While pressure built on prices, Bord Gáis ran into an issue of its own. Its Whitegate power plant, which generates 440 megawatts of electricity, was out of action. A problem whose root cause the company and GE, which operates the generator for Bord Gáis, have yet to fully identify damaged the turbine.
“It was a high-impact, low-probability outage. These things happen with that kind of technology,” says Kirwan. They had to replace a rotor and casing, which was harder than it sounds.
“The technology is very similar to an aircraft engine. The tolerances between the blades and the casings are tiny, and they need to be for efficiency purposes. It took a long time to get that replacement rotor repair back into the country and to get the new compressor also. We had to manufacture it in China and get it back on site. And the full assembly of all that works is a pretty precise challenge.”
Whitegate returned in November, but its shutdown, which lasted close to a year, along with that of one of Energia’s power plants in Co Dublin, contributed to a squeeze on electricity. The return of both has eased that for now. However, shortages loom over the next decade if we cannot lure more companies in to build new generators, particularly flexible, gas-fired plants to support the growing weight of renewables on the Irish system.
To tackle this, national grid operator Eirgrid, regulators on both sides of the border and the Single Electricity Market Operator will run a series of auctions to attract companies willing to build new power plants. Kirwan’s organisation won contracts for two plants in a round announced last week, which will bring in a total of 1,440MW, meant to head off shortages, by the middle of this decade.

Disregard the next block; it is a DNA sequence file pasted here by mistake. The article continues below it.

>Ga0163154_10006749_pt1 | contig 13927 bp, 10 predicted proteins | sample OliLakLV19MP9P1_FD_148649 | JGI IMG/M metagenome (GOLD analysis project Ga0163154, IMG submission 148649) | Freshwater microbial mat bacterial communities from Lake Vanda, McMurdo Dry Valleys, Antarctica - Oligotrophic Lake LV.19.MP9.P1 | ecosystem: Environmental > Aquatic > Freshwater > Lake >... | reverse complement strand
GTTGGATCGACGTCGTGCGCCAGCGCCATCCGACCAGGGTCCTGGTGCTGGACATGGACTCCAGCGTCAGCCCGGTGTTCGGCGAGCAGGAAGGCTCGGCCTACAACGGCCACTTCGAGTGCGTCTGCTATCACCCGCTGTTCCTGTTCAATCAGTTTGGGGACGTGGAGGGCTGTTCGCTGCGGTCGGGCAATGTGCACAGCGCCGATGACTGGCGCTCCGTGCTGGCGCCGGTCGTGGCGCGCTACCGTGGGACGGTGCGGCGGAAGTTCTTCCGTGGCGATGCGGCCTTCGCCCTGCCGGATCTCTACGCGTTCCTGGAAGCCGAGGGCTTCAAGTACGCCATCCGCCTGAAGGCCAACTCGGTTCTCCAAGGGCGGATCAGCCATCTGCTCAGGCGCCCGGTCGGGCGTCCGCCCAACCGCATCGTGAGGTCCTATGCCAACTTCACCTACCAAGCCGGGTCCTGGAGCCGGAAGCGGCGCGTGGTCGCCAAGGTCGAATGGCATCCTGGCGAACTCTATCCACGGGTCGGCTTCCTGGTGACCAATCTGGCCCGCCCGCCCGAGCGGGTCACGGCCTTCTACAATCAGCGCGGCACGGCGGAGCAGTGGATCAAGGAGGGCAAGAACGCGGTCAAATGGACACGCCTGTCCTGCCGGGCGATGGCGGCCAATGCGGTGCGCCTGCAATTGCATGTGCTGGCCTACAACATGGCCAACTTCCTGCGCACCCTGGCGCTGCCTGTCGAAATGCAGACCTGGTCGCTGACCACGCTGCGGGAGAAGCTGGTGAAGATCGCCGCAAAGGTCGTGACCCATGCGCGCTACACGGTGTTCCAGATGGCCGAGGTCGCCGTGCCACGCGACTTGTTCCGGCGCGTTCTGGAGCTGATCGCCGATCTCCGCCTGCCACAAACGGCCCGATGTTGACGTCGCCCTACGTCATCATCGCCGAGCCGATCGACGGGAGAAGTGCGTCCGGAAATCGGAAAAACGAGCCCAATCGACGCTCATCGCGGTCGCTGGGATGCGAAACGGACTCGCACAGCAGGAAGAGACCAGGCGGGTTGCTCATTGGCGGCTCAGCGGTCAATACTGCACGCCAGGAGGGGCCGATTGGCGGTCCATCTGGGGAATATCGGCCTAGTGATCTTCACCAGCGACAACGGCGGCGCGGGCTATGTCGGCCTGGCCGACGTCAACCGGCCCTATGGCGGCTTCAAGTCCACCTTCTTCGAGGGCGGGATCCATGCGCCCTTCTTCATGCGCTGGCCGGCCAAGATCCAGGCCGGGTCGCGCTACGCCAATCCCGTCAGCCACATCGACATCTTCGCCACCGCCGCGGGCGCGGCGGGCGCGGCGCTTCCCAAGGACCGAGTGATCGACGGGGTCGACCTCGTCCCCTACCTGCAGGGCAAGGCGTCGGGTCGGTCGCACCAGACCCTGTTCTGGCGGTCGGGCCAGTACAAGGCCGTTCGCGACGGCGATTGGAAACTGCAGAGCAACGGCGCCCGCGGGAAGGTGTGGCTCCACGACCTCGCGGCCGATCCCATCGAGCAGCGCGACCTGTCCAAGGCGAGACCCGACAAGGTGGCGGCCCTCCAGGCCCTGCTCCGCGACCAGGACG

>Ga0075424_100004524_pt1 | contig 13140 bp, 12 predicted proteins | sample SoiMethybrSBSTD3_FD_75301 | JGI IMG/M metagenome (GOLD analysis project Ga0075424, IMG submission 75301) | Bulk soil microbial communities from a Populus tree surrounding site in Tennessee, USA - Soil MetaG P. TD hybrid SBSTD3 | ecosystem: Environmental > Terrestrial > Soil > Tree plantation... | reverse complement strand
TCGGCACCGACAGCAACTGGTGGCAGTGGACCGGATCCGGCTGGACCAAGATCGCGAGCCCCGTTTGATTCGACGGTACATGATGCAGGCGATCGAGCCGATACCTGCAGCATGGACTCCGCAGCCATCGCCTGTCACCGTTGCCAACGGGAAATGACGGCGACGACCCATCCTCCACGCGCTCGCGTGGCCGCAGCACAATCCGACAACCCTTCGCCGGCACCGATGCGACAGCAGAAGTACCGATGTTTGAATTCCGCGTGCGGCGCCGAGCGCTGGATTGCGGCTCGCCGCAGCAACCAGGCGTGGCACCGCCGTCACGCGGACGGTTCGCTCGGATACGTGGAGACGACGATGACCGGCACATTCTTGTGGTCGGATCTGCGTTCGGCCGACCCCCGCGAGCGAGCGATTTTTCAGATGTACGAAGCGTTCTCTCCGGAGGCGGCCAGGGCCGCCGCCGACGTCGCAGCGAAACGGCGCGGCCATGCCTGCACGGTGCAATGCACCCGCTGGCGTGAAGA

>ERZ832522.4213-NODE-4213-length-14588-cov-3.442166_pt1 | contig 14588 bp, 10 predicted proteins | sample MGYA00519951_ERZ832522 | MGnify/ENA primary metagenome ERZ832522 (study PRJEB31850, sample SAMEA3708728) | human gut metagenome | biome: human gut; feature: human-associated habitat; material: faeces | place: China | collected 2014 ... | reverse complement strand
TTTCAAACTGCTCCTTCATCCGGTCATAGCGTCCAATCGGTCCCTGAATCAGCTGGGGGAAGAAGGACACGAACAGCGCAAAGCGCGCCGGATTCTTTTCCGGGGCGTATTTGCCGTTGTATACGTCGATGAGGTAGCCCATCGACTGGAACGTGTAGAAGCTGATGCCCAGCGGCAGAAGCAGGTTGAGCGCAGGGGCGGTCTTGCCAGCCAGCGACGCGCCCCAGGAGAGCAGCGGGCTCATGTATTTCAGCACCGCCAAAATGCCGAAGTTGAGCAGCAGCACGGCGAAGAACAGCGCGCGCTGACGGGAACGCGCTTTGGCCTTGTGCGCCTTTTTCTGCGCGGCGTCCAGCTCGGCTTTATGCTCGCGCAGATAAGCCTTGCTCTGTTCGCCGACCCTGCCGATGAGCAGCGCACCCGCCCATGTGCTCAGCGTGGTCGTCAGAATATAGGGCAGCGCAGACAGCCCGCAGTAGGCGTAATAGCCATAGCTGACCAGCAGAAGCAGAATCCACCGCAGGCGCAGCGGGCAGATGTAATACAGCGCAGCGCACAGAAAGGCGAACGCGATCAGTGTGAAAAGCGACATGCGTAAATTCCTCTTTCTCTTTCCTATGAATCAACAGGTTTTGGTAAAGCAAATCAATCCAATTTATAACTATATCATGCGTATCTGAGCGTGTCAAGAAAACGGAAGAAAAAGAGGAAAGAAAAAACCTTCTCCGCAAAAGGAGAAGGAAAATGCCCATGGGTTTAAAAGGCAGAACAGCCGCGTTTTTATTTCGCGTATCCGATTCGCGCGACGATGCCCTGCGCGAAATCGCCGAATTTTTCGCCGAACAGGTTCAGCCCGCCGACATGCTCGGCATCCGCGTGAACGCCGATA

The squeeze prompted questions about one of the biggest players, State-owned
ESB, which maintains that it behaved properly and commercially throughout the crisis
In coming years, the market operators will seek 2,000MW. Bord Gáis will bid for more. “Twelve months ago it wasn’t on our radar. But it’s clearly needed by customers and the system at this point. We have a capability to do so, we’ve got support from the board to do so and we will participate,” he says.
The squeeze prompted questions about one of the biggest players, State-owned ESB, which maintains that it behaved properly and commercially throughout the crisis. It could also have contributed to last year’s energy price rises.
Kirwan argues that the single electricity market, a complex mechanism uniting power systems on both sides of the Border that is meant to foster competition, has worked up to now. Nevertheless, he acknowledges that a scarcity and “lack of diversity” in generators could have had an impact.